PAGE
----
A new initiative would require the following:
(1) An inventory of the debts currently being repaid by African countries, in order to determine the legitimacy of creditor claims. This would involve an immediate and thorough information disclosure on outstanding debts owed by African governments to both bilateral and multilateral creditors.
The creation of an "inventory" of these debts would comprise an investigation of the circumstances and purpose of the original loans, as well as their actual use. Such an investigation would enable a fair determination of the legitimacy of these debts and the appropriate policy for their recovery.
Examples of illegitimate debts would include: debts contracted by repressive regimes, where the money was used to strengthen the hold of these regimes; or debts contracted by formally democratic but corrupt governments, where the money was then stolen by senior officials for their own enrichment.
Lending of this nature was prevalent during the Cold War, when geo- strategic interests often trumped development concerns. Indeed, debts incurred by dictatorships for the purposes of enforcing their rule may be considered "odious" in international law. Under this established legal principle, such debts are not considered to be the responsibility of the oppressed population or of subsequent governments. Odious debts may, according to legal precedent, be cancelled on the basis of international agreement. An inventory of African governments' outstanding debts should also include an investigation of those cases where a country's debt burden increased or was perpetuated as a result of conditions unilaterally imposed by creditors.
The creation of an inventory of Africa's debts is an essential step towards achieving a just resolution to Africa's debt crisis. Making public the purpose and use of loans and investigating their legitimacy is a reasonable approach to assessing the extent to which the debts of African countries should rightly be canceled.
Such a fair-minded proposal should be embraced by Congress, to send a message to the White House and U.S. Treasury that their existing "solutions" have failed, and to change the nature of the public debate.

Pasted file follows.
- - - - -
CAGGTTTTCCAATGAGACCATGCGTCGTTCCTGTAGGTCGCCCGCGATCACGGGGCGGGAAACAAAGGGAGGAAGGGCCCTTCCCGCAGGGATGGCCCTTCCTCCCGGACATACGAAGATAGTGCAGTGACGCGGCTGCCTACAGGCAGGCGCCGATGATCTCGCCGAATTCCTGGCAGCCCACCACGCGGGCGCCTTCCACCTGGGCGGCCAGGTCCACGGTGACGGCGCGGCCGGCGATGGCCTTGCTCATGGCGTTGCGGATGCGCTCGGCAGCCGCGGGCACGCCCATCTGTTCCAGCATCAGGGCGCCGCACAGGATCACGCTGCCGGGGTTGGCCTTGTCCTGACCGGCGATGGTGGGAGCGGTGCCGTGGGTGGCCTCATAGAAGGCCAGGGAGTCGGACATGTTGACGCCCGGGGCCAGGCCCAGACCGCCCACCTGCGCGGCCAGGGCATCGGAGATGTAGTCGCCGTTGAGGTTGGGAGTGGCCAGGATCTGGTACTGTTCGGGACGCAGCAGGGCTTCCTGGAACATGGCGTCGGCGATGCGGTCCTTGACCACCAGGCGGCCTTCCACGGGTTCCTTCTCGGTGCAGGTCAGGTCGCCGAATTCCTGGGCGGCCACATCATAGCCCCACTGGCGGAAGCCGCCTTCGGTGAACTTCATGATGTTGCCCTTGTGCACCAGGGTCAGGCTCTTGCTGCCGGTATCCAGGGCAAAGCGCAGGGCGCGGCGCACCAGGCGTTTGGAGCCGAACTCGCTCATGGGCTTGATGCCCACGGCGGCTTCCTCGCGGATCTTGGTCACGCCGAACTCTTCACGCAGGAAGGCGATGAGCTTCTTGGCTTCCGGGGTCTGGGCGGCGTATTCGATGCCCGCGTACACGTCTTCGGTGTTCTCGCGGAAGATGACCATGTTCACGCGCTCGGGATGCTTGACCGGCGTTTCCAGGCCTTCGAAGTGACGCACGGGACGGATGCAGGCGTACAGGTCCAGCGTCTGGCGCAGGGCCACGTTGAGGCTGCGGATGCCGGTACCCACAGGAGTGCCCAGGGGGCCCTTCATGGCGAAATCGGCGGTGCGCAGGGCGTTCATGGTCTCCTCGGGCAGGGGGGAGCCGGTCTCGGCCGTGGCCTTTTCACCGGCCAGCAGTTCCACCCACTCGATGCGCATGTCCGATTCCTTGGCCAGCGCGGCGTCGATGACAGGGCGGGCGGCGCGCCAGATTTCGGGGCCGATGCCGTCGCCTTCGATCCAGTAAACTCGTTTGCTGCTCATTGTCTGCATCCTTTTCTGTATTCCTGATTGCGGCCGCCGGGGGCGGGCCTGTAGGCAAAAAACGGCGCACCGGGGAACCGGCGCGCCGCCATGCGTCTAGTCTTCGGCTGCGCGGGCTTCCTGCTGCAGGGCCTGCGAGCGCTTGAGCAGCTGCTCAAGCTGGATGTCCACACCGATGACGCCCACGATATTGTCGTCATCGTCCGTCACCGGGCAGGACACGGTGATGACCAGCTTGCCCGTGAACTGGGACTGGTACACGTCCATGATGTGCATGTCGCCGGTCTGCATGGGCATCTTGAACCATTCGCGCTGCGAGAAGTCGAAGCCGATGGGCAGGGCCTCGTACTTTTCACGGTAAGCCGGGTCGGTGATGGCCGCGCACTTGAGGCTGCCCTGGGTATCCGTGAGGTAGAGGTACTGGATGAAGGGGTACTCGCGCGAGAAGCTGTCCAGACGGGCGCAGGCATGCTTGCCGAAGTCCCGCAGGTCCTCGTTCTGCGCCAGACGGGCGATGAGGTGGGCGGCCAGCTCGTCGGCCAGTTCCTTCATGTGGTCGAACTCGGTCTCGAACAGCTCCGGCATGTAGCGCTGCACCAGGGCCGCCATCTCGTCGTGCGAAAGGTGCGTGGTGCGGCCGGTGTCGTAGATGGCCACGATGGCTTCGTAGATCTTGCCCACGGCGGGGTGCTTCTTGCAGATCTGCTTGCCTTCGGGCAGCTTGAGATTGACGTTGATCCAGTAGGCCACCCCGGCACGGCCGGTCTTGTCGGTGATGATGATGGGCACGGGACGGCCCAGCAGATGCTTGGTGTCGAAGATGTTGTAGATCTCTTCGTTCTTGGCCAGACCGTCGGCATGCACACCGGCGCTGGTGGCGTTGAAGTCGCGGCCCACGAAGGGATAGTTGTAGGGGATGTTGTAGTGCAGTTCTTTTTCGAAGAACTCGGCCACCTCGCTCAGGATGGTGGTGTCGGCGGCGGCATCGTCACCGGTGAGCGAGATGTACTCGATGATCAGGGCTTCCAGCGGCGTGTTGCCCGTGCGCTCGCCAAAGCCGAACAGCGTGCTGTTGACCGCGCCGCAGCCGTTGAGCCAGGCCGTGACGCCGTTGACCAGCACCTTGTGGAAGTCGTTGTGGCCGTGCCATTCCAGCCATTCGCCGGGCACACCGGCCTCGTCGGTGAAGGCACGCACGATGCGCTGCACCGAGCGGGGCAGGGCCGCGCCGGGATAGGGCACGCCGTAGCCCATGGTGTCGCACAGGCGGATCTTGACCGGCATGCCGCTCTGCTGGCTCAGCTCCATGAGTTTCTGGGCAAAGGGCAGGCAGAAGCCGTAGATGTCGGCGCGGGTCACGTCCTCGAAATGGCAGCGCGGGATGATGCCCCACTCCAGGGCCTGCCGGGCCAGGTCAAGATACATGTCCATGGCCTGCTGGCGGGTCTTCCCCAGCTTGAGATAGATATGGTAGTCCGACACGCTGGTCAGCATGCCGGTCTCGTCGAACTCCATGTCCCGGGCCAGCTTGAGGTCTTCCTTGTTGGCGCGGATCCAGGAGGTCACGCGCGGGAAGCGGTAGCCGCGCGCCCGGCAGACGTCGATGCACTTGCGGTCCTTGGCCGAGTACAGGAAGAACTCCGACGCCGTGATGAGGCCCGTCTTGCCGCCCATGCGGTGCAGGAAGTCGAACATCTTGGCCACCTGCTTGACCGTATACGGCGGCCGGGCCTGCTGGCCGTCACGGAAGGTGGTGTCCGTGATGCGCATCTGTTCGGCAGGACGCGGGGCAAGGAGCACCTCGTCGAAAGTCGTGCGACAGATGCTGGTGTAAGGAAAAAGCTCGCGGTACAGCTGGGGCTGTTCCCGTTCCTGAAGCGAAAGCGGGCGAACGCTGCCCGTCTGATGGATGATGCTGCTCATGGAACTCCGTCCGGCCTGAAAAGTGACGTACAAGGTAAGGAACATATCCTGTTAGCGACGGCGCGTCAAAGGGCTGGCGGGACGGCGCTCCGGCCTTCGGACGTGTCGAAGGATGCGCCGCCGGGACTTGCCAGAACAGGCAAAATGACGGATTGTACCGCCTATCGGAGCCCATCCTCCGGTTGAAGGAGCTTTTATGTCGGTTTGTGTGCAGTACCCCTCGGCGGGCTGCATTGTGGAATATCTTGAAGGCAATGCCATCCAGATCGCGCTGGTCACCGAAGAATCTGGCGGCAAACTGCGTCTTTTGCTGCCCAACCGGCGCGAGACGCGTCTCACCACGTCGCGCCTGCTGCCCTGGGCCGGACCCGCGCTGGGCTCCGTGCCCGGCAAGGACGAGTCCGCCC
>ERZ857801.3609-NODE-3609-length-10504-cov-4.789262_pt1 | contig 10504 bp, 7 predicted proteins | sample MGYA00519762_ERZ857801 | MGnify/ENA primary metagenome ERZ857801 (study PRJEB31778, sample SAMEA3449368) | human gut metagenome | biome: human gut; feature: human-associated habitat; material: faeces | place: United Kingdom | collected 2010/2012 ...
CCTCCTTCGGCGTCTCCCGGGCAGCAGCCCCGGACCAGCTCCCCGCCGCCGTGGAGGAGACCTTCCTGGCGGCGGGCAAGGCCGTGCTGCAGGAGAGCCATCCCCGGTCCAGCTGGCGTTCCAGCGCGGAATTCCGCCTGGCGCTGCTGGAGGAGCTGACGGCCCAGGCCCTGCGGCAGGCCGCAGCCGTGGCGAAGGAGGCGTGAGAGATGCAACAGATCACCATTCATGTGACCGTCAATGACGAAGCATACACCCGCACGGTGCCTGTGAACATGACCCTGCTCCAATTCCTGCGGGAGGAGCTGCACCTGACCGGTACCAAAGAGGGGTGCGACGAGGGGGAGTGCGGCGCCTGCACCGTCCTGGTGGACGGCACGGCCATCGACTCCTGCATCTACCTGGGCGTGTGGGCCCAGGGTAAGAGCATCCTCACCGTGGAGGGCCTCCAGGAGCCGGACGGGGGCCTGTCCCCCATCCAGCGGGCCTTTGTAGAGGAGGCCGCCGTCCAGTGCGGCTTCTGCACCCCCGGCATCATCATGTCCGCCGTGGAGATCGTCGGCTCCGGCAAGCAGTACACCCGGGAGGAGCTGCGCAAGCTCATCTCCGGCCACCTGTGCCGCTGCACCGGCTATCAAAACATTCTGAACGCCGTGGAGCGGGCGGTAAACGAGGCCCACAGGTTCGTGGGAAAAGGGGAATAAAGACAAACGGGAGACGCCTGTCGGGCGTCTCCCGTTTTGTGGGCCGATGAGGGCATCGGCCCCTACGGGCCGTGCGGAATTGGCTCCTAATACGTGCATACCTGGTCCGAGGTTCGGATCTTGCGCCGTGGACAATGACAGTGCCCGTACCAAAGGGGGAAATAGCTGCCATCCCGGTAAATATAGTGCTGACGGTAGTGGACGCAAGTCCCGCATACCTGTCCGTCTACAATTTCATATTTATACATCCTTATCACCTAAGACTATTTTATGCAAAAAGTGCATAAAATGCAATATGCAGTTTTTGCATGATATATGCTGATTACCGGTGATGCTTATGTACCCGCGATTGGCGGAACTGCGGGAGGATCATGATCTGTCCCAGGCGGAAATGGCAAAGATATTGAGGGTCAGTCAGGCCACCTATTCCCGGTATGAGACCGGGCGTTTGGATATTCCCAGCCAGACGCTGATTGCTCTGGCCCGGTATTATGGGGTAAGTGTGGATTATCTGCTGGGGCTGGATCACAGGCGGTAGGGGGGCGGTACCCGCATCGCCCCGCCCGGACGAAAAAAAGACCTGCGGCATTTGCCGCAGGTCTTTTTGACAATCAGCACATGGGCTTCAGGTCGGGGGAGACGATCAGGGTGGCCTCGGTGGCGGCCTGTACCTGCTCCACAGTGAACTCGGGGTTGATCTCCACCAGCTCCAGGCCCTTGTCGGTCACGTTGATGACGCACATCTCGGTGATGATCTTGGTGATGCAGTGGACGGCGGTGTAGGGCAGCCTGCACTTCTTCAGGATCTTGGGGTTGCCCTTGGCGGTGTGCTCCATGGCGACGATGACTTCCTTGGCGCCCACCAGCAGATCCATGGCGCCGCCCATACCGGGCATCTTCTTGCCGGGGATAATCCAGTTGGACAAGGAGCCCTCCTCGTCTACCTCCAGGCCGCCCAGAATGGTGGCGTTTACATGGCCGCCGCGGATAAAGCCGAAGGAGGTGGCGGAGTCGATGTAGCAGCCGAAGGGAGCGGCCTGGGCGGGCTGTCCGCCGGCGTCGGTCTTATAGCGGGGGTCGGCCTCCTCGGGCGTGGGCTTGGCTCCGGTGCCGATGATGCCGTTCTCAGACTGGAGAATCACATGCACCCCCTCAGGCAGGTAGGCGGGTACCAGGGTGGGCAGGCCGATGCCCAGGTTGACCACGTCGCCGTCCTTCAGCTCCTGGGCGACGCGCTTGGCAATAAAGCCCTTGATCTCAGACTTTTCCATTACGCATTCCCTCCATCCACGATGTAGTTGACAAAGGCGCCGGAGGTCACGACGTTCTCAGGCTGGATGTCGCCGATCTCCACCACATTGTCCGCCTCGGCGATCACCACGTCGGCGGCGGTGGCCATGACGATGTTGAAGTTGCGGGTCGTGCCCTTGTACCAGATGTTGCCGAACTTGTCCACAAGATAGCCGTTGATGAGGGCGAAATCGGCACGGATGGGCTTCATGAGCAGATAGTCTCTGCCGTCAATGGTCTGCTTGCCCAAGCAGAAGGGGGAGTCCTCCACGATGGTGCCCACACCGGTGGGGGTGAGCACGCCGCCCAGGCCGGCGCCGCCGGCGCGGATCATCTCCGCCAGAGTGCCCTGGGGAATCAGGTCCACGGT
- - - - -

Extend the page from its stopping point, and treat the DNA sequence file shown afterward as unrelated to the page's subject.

Moreover, an endorsement of this undertaking would send an important message, that greater accountability and responsibility shall be required from both lenders and borrowers in future lending. This would address concerns about "moral hazard" on the parts of creditors and debtors alike.
(2) A study to ascertain what would be the cost to creditors of the full cancellation of Africa's debts.
This study would investigate to what extent bilateral and multilateral creditors would be able to absorb the costs of 100% cancellation from their own resources, and what balance would have to be recouped from other sources. It would provide a "bottom-line" assessment of how much it would actually cost creditors to write the debts of African governments off their books.
Studies of this nature, requested by Congress, would draw from the body of recent research on aspects of this question, and build a rigorous and comprehensive analysis of the finances involved. While the bilateral debts owed by African governments to the U.S. form a relatively small part of Africa's debt burden, and the U.S. has already committed to cancelling this bilateral debt, what is far more significant is the large amount of debt owed by African governments to the World Bank and International Monetary Fund (IMF), where the U.S. is the principal shareholder.
Recent studies indicate that these institutions hold sufficient wealth on their own balance sheets to absorb the full costs of multilateral debt cancellation from their internal resources. An audit of these institutions by two independent accounting firms in Britain revealed that the World Bank and IMF could write off all of the debts of the world's poorest countries from their own assets, without negatively impacting their credit rating or their ability to function. Despite these studies, the World Bank and IMF continue to maintain that outright debt cancellation is a financial impossibility because it would critically undermine their future operations.
Congress should commission an independent study to investigate the veracity of these claims and to accurately assess how 100% cancellation of Africa's debts would affect the World Bank and IMF, and other creditors. This study should include an analysis of the full costs of debt cancellation, how these costs might be borne, and by whom, and what the impact would be on creditors and debtors, both immediately and in the future.
Such a review is a matter of self-interest to the U.S., as the leading power at the World Bank and IMF. It must also form a crucial element of any U.S. policy determination on the issue of debt cancellation. It is important that Congress have a thorough cost analysis at its disposal before an accurate assessment can be made of the possibility of 100% debt cancellation.